- On Wednesday’s scrimmage. “It was different. It took a little while to adjust to the heat. Coming out of high school, playing every Friday night, it’s kind of cool. Playing in the heat of the day, that was the biggest thing for me. As far as the scrimmage as a whole I thought I did OK. I still have a lot of room to improve, which is why we’re going out to practice each day. I’m continuing to improve and I’ll continue to work.”
- On finding a church (he’s a licensed minister): “I’ve been to church every Sunday since I’ve been here. The first day I got here I made it my obligation to get out and find a church to go to. I’ve gone to a number of different churches. I went to Cornerstone Church and a few others. The church I made my home church is Timothy Baptist Church.”
- On if he plans to preach: “Actually last week when I was headed home [a pastor] texted me that he wanted me to preach at his church down in Norcross. I told him we needed to keep that option open since I couldn’t do it at that time. I hope there will be some opportunities in there somewhere.”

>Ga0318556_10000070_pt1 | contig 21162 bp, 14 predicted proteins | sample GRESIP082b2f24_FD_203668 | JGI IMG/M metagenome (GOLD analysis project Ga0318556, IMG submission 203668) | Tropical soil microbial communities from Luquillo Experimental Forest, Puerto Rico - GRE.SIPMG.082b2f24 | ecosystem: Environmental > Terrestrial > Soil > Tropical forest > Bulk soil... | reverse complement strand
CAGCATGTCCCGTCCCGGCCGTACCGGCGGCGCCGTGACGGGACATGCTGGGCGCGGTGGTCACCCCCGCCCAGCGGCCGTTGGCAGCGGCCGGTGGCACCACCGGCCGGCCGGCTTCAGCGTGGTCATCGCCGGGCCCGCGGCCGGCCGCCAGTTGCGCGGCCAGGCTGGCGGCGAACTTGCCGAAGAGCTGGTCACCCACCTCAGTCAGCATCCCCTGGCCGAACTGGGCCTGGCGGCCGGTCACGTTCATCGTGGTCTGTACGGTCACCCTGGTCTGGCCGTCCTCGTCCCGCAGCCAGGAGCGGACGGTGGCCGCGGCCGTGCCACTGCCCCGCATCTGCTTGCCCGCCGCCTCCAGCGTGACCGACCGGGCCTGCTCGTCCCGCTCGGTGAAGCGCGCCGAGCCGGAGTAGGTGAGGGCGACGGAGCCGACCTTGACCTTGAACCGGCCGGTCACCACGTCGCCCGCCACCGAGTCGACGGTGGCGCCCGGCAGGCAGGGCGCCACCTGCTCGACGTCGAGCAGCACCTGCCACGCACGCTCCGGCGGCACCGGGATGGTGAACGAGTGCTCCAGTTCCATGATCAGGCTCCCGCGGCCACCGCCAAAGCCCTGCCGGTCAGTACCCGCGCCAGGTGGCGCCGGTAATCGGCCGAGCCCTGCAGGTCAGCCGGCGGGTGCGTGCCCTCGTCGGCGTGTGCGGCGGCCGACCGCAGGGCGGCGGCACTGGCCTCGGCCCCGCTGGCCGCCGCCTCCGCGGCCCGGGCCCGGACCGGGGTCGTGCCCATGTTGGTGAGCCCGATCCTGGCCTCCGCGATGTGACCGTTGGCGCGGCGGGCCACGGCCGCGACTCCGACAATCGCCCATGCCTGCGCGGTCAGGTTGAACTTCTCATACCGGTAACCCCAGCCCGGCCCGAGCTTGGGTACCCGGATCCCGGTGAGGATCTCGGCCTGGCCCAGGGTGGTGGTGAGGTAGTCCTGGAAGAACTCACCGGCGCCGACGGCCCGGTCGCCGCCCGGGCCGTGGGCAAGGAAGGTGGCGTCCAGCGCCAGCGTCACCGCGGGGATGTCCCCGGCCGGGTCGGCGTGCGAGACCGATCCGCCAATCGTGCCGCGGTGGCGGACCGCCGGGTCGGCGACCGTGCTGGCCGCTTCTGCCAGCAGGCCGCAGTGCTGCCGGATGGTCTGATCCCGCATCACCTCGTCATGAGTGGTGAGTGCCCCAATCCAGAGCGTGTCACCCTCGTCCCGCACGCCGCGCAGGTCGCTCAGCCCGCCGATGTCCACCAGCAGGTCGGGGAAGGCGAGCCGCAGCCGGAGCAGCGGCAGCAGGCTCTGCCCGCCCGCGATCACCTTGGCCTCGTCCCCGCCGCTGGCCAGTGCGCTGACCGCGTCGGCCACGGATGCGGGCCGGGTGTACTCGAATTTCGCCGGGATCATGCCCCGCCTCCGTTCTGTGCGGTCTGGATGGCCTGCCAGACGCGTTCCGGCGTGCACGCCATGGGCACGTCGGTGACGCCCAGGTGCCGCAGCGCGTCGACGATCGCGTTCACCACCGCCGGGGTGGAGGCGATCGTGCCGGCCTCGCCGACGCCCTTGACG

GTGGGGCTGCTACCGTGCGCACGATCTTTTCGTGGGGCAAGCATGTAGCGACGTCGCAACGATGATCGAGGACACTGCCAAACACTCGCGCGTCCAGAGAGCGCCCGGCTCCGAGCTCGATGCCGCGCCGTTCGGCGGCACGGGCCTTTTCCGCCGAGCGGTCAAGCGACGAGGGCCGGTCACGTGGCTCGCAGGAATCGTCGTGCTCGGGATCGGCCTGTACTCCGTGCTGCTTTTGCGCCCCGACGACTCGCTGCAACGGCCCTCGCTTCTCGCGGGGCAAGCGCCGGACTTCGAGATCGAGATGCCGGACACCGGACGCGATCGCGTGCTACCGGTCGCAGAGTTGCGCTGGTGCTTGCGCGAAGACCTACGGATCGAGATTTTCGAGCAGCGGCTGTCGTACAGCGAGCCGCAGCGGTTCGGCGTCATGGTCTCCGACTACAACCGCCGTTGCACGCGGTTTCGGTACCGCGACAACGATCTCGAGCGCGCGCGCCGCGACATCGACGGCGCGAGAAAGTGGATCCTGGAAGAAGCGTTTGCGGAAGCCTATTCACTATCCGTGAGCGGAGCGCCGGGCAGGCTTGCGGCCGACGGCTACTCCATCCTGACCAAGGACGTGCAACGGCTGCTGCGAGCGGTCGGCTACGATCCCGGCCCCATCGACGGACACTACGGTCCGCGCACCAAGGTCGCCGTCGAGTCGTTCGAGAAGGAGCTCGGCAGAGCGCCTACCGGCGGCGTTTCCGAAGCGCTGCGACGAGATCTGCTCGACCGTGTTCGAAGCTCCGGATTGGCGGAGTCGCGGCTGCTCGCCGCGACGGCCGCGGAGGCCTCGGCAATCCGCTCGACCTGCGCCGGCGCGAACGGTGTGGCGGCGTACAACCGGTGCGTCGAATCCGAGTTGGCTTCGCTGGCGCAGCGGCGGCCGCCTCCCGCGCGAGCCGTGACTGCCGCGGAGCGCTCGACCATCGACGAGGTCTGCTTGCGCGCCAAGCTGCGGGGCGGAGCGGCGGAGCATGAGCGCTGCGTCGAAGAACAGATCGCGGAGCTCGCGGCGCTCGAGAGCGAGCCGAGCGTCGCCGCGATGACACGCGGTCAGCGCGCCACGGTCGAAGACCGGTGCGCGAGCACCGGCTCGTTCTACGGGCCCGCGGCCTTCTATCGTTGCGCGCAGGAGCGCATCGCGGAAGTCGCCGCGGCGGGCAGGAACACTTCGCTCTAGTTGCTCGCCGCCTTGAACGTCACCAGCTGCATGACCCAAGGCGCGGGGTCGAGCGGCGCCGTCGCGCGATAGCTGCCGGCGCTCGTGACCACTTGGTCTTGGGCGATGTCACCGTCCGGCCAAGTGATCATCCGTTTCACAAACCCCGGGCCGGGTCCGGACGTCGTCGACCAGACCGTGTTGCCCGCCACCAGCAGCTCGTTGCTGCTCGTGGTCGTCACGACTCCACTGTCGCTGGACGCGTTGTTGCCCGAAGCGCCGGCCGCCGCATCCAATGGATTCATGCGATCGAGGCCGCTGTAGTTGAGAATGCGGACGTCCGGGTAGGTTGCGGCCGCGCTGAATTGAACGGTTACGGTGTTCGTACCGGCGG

CB CHRIS SANDERS, TUCKER
- On his expectations for the season: “All we want to do is come in and help and contribute to the team and just help win a championship. In the secondary, if somebody goes down, we want to be there to help make plays and just getting playing where we can to help get this championship.”
- On impact of “Dream Team:” “I think we are the real deal. I’m not just saying the Dream Team, I’m talking about Georgia period. I think we’re all good. But we do have a lot of skill guys with talent coming in with the Dream Team that are going to help this team win a championship. That’s really all we want to do, just come together and help out.”
- On advice of lettermen: “They just said come out here and get into the playbook right away, right away. They’ve been real helpful. So I’m just trying to get in the playbook every night. We didn’t really expect all these meetings and stuff like that. But it’s all right; it’s college. We’ve got to deal with it. At the end of the day, it’ll work out.”
- Has their been any type of freshmen initiations: “They were talking about cutting all our hair off or we’re going to have to go to class in shirts and high heels. But I think they were just fooling around.”